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Quebec, Ontario officials express cautious COVID optimism, others brace for the worst

Officials in Quebec and Ontario said they saw signs of hope on Tuesday that the peak of COVID-19 hospitalizations could soon be behind them — despite both provinces setting new admissions records — while other governments braced for new hardships.
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Officials in Quebec and Ontario said they saw signs of hope on Tuesday that the peak of COVID-19 hospitalizations could soon be behind them — despite both provinces setting new admissions records — while other governments braced for new hardships.

Ontario Premier Doug Ford told Ottawa radio station CFRA that his government may announce a plan to reduce COVID-19 restrictions in the coming days, even as the number of patients with the disease in the province's hospitals reached a new summit.

"There’s no one that dislikes these lockdowns more than I do. I actually despise them," the premier said, adding that he would follow the advice of the chief medical officer of health.

The government announced on Jan. 3 that restrictions would be imposed on businesses until at least Jan. 26 due to the highly transmissible Omicron variant of the novel coronavirus.

Toronto medical officer of health Eileen de Villa told reporters that the rate of infection in the city may have plateaued or started to decline, although she said the situation continued to put a strain on hospitals.

That cautious optimism was echoed by Anthony Dale, president and CEO of the Ontario Hospital Association, who said the rate of daily admissions had decreased slightly, even as he warned that hospitals remained under "tremendous pressure."

Ontario reported a record 4,183 people in hospital with COVID-19, including 580 people in intensive care, while Quebec saw 89 more deaths and a 36-patient rise in hospitalizations, for a total of 3,417 — also a record.

Quebec Health Minister Christian Dubé said daily hospitalizations appeared to be rising less rapidly compared with prior weeks, even though the number of patients has not yet peaked.

"We're still in the storm," he told reporters in Montreal.

He said some 12,000 health-care workers remained off the job because of COVID-19, down from 20,000 earlier this month.

The government lifted the 10 p.m. to 5 a.m. curfew on Monday, but Dubé said it was still too early to consider lifting other restrictions. The government on Tuesday also started to require Quebecers to show proof of vaccination to enter liquor and cannabis stores. 

In contrast to Quebec and Ontario, health officials in Saskatchewan warned that the peak of the current wave in the province may still be weeks away.

The Saskatchewan Health Authority said health-care services and surgeries may be affected in the weeks ahead when a tide of COVID-19 hospitalizations and absenteeism among workers is expected to hit. Chief medical health officer Dr. Saqib Shahab warned that hospitalizations would likely climb until mid-February.

Alberta's chief medical health officer, Dr. Deena Hinshaw, also said hospitalization rates are rising to levels not seen there since mid-October. There were 1,089 people in hospital with the virus, including 104 in intensive care.

Prince Edward Island, meanwhile, announced it was reducing gathering sizes and closing gyms and restaurant dining rooms to stem the growing number of COVID-19 cases and hospitalizations. The new restrictions, which include continued online learning for schools, will be in place until at least Jan. 31.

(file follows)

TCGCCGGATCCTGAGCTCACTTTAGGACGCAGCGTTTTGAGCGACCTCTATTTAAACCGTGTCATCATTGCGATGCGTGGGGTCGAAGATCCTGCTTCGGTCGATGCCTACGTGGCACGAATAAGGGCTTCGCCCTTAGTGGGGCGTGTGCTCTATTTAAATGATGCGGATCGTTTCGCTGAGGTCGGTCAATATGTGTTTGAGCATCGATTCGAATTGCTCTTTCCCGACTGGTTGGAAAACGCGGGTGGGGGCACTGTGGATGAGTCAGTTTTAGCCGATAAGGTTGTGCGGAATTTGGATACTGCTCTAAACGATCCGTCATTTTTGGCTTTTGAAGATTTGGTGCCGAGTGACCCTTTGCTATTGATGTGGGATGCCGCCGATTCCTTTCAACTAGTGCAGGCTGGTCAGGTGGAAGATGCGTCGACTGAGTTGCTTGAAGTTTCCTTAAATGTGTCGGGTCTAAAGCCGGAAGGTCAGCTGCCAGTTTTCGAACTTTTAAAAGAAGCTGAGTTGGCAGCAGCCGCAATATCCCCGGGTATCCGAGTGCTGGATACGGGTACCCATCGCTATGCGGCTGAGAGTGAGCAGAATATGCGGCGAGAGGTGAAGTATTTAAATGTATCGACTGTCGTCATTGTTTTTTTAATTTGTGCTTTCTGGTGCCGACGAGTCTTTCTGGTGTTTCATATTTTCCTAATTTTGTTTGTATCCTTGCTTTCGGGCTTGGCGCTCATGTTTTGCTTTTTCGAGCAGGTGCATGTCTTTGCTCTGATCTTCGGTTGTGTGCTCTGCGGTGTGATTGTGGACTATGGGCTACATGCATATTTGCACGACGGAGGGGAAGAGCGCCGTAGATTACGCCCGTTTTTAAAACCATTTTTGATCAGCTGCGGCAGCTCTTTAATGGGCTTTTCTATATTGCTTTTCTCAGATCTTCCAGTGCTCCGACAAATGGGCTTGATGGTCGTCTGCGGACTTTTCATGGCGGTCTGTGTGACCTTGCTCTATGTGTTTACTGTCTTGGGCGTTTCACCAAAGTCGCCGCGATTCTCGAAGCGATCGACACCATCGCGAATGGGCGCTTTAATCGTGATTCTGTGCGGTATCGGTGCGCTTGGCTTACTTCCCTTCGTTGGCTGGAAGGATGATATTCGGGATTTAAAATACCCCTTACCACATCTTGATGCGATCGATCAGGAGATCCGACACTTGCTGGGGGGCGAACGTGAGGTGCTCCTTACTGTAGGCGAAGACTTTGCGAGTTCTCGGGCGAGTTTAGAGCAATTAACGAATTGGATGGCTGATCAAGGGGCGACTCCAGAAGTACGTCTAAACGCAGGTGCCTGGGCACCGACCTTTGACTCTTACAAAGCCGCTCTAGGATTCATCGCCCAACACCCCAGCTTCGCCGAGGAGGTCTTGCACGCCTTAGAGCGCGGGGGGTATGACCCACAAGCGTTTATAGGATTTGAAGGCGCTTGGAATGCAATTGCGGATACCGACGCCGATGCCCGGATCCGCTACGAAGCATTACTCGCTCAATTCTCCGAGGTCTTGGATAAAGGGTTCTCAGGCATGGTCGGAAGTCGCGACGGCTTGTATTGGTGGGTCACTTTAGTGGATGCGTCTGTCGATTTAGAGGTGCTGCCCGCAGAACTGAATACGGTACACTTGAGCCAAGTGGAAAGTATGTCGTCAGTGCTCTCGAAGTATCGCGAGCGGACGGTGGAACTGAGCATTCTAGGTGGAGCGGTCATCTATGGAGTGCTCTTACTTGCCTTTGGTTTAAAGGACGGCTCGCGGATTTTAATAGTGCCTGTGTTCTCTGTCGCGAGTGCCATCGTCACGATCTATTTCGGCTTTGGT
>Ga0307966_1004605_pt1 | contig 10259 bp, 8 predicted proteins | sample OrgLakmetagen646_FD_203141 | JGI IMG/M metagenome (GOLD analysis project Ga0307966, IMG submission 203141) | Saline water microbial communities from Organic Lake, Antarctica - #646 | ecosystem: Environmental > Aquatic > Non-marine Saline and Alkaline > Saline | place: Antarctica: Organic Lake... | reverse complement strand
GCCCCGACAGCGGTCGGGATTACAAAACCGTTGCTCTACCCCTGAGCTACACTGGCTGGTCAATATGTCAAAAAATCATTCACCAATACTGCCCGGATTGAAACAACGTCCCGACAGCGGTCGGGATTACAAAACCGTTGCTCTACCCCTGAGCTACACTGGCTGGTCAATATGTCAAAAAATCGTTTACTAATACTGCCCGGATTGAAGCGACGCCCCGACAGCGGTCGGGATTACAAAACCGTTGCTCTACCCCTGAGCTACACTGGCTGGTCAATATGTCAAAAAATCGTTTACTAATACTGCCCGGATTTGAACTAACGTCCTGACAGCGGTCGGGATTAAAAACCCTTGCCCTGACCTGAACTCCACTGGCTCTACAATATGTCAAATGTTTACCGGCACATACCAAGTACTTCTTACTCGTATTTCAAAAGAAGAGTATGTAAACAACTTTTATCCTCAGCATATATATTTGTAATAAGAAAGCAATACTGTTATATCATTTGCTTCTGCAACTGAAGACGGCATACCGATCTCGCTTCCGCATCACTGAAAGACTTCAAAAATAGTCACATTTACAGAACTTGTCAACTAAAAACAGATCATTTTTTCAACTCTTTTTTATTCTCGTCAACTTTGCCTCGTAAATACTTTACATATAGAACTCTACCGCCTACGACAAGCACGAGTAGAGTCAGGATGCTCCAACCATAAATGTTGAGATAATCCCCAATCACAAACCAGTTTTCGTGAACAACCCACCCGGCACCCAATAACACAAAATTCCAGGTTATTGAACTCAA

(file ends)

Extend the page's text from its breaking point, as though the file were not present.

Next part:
British Columbia said it will allow the reopening of gyms and fitness centres, although provincial health officer Dr. Bonnie Henry extended the closure of bars and nightclubs and kept capacity limits for restaurants, theatres and large venues until at least Feb. 16.

Henry said extended regulations are necessary because of the current rates of transmission and increasing numbers of people needing health care, the highest level yet since the pandemic started.

Nunavut reported its fifth death of the COVID-19 pandemic and the first of the current wave driven by the Omicron variant.

Canada reported more than 100 deaths a day on average this week, the highest death rate since February 2021. The country also reported 824 deaths due to COVID-19 in the last seven days — an average of 118 per day — from Jan. 11-17, according to the Our World in Data report, which is a University of Oxford project that imports data from governments around the world.

Even as hospitalizations climb, there is hope that Health Canada's approval of Pfizer's antiviral COVID-19 treatment could help ease some of the burden in the months to come.

Clinical trials showed treatment with Paxlovid reduced the risk of hospitalization and death caused by COVID-19 by 89 per cent when the medications were started within three days of the beginning of symptoms and by 85 per cent when started within five days.

Dubé said the treatment's approval was "good news," but vaccination remains Quebec's best tool to fight COVID-19 in the short term. The province said Paxlovid would be initially reserved for people who are immunosuppressed — regardless of vaccination status — because of limited supply.

NDP Leader Jagmeet Singh urged the federal government to fast-track immigration applications for nurses and other qualified health-care workers who want to immigrate to Canada. Speeding up the processing of permanent residency applications, he told a virtual news conference, would help address the current nursing shortage. 

This report by The Canadian Press was first published Jan. 18, 2022.

— With files from Marie Woolf and Mia Rabson in Ottawa, Jacob Serebrin in Montreal and Allison Jones in Toronto.

Morgan Lowrie, The Canadian Press